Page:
Rug Industry Takes a Double-Digit Sales Hit in 2009
Cecile Corral -- Home Textiles Today, January 4, 2010
Plagued by raw material price hikes, finished product price deflation and the overall malaise at retail — particularly at middle and higher end stores — retail sales of area and accent rugs contracted by almost one fifth in 2009, with an 18.5% drop in sales from the prior year.
The suffering varied among segments of the business. Handmade and high-end suppliers took the hardest blow — estimating 25% or more in losses of sales in general — as strapped shoppers backed off from luxury purchases.
Domestic manufacturers fared better as machine-made synthetic wares were favored more by shoppers looking for affordable redecorating items to freshen up their homes. That segment of the industry did see declines in the 10% range overall, but many of them gained new business as retailers and consumers traded down over the year to match their shrinking budgets.
"The price points we compete at certainly held up over the year," said Jeffrey Seagle, director of marketing and product merchandising, Sugar Valley, Ga.-based Mohawk Home. "The $200 or less 5-by-8s didn't get hammered. And the $99 or less tufted and low-end printed wovens did okay, too."
Starting in November and through the holiday selling season that just passed, off-price stores "were doing sensational," noted Paul Sullivan, svp, sales and marketing, Anderson, S.C.-based Orian Rugs, as were the discount department store chains.
"There was a time, early on, when you'd hear people telling [their friends] not to be afraid of parking their Mercedes in Target's parking lot. Today, we see Mercedes-Benz everywhere, like the [off-price stores]."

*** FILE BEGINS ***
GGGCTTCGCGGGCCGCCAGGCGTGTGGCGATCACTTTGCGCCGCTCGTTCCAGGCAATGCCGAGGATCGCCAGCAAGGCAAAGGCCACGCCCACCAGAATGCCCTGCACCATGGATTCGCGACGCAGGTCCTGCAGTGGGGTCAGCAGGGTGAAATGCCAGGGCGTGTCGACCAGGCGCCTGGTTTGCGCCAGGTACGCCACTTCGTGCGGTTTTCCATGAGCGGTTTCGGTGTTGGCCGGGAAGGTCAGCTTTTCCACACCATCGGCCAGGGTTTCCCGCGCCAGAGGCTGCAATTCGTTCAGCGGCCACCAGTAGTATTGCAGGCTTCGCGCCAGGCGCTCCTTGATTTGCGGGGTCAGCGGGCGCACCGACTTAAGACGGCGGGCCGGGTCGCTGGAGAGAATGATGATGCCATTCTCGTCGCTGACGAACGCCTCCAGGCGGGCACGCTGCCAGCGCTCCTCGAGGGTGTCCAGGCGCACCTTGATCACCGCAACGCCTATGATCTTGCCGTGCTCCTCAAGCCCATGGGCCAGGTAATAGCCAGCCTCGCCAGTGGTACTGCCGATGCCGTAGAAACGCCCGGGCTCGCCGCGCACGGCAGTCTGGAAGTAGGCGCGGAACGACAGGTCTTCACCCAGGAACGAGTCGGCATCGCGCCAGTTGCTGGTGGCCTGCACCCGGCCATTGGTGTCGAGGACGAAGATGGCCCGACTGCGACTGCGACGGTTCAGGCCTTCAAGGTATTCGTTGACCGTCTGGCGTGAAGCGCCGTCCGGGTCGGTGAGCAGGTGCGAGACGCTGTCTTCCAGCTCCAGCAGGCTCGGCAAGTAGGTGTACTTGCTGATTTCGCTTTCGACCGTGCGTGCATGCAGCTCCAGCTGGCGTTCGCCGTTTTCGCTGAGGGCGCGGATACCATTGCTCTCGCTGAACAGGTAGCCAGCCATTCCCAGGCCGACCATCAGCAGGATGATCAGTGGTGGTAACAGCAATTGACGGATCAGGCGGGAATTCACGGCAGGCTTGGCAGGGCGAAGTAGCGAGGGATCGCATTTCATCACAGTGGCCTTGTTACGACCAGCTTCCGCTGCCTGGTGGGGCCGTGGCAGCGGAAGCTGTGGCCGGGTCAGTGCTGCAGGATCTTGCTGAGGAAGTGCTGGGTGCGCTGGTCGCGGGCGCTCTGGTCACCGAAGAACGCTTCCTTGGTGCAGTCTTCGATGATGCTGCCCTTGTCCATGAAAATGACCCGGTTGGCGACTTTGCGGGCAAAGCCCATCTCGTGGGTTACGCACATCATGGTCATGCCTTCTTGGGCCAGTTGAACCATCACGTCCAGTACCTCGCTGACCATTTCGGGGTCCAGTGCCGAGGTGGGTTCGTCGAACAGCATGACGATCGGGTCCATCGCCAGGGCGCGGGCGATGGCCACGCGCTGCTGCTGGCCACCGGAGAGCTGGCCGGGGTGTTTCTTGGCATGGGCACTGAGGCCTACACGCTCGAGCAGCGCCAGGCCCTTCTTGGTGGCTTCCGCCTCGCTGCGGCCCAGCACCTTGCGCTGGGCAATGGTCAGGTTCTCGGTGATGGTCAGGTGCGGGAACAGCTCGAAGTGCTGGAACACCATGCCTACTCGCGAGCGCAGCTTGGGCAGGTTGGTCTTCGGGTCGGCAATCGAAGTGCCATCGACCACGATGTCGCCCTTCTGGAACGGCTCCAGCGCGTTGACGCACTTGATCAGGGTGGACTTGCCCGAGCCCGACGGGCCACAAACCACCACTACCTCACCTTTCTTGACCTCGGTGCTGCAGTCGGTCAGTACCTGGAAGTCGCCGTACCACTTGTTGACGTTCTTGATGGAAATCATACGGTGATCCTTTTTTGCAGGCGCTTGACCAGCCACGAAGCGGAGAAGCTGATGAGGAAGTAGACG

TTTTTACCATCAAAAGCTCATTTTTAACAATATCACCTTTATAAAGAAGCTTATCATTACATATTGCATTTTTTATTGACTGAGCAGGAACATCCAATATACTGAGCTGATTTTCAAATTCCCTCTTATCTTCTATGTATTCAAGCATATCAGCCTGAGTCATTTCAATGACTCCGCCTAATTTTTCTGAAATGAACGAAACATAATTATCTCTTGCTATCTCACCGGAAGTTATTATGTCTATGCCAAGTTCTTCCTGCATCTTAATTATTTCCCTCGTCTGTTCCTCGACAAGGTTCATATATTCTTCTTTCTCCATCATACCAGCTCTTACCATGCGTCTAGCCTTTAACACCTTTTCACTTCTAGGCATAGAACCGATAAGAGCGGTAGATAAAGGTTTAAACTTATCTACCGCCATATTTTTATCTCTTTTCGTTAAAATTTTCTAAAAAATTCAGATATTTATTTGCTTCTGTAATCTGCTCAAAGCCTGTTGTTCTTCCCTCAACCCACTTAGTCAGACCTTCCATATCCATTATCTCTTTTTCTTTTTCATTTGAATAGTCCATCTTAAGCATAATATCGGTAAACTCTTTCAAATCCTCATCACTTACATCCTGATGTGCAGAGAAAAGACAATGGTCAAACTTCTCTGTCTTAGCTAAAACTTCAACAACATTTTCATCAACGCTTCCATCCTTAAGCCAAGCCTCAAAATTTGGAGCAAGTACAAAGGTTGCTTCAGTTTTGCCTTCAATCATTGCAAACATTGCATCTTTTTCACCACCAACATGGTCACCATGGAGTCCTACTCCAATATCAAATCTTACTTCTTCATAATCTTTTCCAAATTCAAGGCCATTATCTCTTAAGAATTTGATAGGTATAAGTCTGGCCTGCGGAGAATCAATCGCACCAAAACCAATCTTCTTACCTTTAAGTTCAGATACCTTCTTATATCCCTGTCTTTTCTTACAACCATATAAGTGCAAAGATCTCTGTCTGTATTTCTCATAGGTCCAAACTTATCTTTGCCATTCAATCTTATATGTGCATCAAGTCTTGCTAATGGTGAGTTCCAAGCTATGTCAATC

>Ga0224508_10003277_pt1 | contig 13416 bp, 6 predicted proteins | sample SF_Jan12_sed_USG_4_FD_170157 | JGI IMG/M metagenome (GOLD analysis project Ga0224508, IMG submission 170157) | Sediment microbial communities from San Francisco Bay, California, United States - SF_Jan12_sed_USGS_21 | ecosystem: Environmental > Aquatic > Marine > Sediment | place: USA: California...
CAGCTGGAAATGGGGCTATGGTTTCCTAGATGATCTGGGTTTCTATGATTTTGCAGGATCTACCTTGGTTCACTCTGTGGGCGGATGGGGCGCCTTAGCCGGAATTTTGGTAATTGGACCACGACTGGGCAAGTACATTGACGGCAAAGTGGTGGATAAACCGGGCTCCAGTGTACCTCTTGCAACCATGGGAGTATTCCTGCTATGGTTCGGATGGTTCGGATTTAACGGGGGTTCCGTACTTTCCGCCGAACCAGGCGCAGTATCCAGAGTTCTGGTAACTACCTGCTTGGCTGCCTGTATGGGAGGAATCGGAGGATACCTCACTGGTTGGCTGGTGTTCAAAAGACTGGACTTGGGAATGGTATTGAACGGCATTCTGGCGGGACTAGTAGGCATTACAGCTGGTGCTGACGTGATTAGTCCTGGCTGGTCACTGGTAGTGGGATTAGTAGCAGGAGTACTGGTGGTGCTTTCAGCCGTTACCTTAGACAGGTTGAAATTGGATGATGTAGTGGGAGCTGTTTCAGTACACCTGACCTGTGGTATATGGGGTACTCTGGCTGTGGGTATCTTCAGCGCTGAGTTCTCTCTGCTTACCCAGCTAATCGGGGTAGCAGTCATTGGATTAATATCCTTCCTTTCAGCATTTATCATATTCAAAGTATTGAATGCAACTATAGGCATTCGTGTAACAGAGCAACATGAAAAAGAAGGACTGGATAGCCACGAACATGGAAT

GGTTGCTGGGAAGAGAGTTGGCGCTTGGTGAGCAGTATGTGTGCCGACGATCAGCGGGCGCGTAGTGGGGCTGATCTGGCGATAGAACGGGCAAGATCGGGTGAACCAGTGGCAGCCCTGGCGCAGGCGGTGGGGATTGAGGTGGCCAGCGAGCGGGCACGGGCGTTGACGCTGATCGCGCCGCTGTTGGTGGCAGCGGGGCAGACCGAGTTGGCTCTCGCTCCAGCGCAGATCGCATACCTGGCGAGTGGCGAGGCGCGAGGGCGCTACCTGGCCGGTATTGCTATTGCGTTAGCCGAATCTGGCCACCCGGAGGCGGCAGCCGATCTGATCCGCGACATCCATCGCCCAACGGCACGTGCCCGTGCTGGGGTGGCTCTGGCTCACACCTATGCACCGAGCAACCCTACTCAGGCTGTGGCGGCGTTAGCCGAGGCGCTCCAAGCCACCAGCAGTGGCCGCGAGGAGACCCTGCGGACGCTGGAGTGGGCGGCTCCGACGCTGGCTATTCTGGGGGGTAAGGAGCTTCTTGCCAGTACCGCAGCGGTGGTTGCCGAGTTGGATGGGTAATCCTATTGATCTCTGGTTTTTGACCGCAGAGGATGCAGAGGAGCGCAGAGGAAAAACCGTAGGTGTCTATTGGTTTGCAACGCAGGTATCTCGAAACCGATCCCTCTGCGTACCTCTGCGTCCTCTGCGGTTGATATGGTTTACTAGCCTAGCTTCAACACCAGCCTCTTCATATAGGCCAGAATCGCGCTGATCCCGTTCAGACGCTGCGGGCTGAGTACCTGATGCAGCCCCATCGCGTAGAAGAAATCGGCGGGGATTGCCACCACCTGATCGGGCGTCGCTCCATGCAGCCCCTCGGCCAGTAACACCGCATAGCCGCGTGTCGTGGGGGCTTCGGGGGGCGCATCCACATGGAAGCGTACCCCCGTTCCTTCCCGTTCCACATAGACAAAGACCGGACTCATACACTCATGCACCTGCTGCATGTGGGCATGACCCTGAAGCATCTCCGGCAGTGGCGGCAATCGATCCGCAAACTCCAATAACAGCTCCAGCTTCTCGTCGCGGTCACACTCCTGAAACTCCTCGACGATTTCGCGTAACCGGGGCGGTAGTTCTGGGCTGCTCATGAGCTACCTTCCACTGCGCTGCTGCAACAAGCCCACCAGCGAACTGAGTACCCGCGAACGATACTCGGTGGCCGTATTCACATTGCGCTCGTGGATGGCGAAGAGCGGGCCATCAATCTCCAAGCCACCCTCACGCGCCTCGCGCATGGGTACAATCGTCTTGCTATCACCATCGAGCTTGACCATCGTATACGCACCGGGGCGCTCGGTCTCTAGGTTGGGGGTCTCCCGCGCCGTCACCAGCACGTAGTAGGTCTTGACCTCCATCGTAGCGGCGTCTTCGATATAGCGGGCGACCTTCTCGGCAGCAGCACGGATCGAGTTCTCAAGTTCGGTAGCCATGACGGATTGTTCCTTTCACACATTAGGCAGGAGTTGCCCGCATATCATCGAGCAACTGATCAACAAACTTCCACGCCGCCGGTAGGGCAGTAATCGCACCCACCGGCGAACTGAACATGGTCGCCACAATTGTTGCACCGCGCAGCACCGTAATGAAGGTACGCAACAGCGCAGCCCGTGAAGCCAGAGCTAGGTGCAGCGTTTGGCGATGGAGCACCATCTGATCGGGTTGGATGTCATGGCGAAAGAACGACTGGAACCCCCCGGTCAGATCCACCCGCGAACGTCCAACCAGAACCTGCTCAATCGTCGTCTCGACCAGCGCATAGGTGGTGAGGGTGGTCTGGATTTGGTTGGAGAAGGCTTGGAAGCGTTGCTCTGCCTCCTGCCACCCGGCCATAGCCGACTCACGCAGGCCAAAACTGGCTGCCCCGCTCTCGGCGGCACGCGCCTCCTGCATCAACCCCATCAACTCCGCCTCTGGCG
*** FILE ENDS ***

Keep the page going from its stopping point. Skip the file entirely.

Sullivan said it is because off-pricers sell branded product at fair price points.
"They aren't price gouging," he explained. "If they by it for $3, they'll sell it for $6. They are offering their customers great deals, and it is working."
Sullivan said customers turned their attention to more aggressively priced goods, leading Orian to give "a bit more concentration to the under $100 range rugs in our assortment." But he said, "There is still a sweet spot for $150 goods."
Concurring was Patrick Moyer, president, Dalton, Ga.-based Balta U.S.
"Off-pricers and discounters for sure benefitted last year. I wouldn't say that they were incredibly profitable, but I would say that customer traffic was driven to them and away from department stores," said Moyer. "Bottom line — people were obsessed with value and low price, and they found it at the off-pricers and discounters."
Product-wise, he said, "The $299 price point all but disappeared," in the woven rug segment. "The biggest growth came from the $99 and under rugs. People were trading down, and they were looking for temporary solutions."
Direct-ship business serving catalogs and online retailers represented Port Washington, NY-based Safavieh's best segment in 2009.
"These products are the ones that sell at our more moderate price brackets and to younger consumers," explained Arash Yaraghi, vp.
Building on that momentum, the company is expanding its licensed program with celebrity designer Thom Filicia. The collection caters to a younger set of shoppers — both in price and design.
It was in 2009 when "there came a permanent change in the way we all think," said Wade Maples, co-owner, Scottsboro, Ala.-based Maples Industries. "People became more value conscious, and now they want products that last them longer and are more basic in nature."
That is how Maples explained the shift in customer preference last year — and into this year.
"From a pattern point of view, we've seen a higher percentage of sales for basic looks," he sad. "Basic rugs don't have to be changed when you redecorate your home. They last longer."
As basic looks dominated the selling scene, price points became increasingly challenged.
"There has been a significant downturn in the average retail price — that is one thing we've noticed," he continued. "And I believe prices in 2010 will be flat."
Troy, N.C.-based Capel Rugs' customers also showed a penchant for the company's basics — braided rugs, or as vp of sales Allen Robertson described them, "our American originals."
"These are the same rugs we've been making for almost 100 years," he said. "That business has really held up in this economy because we don't need to carry a huge inventory of it. We've got them readily available, and we make them right here in the USA."